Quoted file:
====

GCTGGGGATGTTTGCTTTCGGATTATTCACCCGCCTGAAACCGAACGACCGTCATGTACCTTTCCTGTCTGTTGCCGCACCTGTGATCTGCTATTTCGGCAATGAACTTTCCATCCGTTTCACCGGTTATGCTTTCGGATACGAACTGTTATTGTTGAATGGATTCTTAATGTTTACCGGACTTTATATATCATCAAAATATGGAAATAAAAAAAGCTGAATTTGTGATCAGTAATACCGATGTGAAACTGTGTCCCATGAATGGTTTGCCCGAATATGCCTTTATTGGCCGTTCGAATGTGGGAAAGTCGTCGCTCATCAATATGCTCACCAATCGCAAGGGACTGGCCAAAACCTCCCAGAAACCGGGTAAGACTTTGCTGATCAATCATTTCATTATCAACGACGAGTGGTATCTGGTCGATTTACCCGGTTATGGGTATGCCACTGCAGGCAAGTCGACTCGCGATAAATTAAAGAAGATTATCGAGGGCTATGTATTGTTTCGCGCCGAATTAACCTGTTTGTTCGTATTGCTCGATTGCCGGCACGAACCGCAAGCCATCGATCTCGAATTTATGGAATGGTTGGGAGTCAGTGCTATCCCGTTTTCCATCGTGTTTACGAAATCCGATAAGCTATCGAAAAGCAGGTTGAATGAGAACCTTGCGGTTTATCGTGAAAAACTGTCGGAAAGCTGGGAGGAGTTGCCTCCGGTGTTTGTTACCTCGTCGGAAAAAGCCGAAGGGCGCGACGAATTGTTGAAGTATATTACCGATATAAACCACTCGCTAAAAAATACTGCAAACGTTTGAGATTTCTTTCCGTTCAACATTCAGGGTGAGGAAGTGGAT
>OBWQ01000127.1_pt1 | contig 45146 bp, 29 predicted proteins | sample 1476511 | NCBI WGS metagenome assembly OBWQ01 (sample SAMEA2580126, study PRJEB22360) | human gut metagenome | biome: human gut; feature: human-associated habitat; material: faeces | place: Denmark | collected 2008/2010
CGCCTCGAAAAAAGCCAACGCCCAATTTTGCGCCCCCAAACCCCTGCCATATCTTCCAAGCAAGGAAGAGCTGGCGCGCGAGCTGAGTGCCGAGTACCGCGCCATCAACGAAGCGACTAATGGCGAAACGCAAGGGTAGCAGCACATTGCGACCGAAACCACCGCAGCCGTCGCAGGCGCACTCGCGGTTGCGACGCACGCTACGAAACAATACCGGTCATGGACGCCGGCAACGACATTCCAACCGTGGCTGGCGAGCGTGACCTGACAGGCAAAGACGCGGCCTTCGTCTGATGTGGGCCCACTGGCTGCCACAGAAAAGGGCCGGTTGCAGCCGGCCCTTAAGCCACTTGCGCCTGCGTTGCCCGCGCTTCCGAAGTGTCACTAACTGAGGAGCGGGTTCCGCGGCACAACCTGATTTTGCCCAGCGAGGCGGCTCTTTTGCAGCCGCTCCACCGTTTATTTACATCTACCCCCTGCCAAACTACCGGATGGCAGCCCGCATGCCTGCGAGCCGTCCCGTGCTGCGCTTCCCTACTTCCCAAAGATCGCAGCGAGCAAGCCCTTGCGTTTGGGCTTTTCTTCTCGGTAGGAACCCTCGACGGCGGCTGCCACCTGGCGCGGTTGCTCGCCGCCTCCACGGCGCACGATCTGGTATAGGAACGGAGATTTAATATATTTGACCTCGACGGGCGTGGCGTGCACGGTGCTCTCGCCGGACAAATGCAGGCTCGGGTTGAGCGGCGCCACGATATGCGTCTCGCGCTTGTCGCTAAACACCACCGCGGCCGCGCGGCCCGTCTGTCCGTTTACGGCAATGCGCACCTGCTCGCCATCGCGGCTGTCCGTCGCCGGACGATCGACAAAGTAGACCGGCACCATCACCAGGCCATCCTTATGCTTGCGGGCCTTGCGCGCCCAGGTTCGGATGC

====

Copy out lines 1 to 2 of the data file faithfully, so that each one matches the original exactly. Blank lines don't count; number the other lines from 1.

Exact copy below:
GCTGGGGATGTTTGCTTTCGGATTATTCACCCGCCTGAAACCGAACGACCGTCATGTACCTTTCCTGTCTGTTGCCGCACCTGTGATCTGCTATTTCGGCAATGAACTTTCCATCCGTTTCACCGGTTATGCTTTCGGATACGAACTGTTATTGTTGAATGGATTCTTAATGTTTACCGGACTTTATATATCATCAAAATATGGAAATAAAAAAAGCTGAATTTGTGATCAGTAATACCGATGTGAAACTGTGTCCCATGAATGGTTTGCCCGAATATGCCTTTATTGGCCGTTCGAATGTGGGAAAGTCGTCGCTCATCAATATGCTCACCAATCGCAAGGGACTGGCCAAAACCTCCCAGAAACCGGGTAAGACTTTGCTGATCAATCATTTCATTATCAACGACGAGTGGTATCTGGTCGATTTACCCGGTTATGGGTATGCCACTGCAGGCAAGTCGACTCGCGATAAATTAAAGAAGATTATCGAGGGCTATGTATTGTTTCGCGCCGAATTAACCTGTTTGTTCGTATTGCTCGATTGCCGGCACGAACCGCAAGCCATCGATCTCGAATTTATGGAATGGTTGGGAGTCAGTGCTATCCCGTTTTCCATCGTGTTTACGAAATCCGATAAGCTATCGAAAAGCAGGTTGAATGAGAACCTTGCGGTTTATCGTGAAAAACTGTCGGAAAGCTGGGAGGAGTTGCCTCCGGTGTTTGTTACCTCGTCGGAAAAAGCCGAAGGGCGCGACGAATTGTTGAAGTATATTACCGATATAAACCACTCGCTAAAAAATACTGCAAACGTTTGAGATTTCTTTCCGTTCAACATTCAGGGTGAGGAAGTGGAT
>OBWQ01000127.1_pt1 | contig 45146 bp, 29 predicted proteins | sample 1476511 | NCBI WGS metagenome assembly OBWQ01 (sample SAMEA2580126, study PRJEB22360) | human gut metagenome | biome: human gut; feature: human-associated habitat; material: faeces | place: Denmark | collected 2008/2010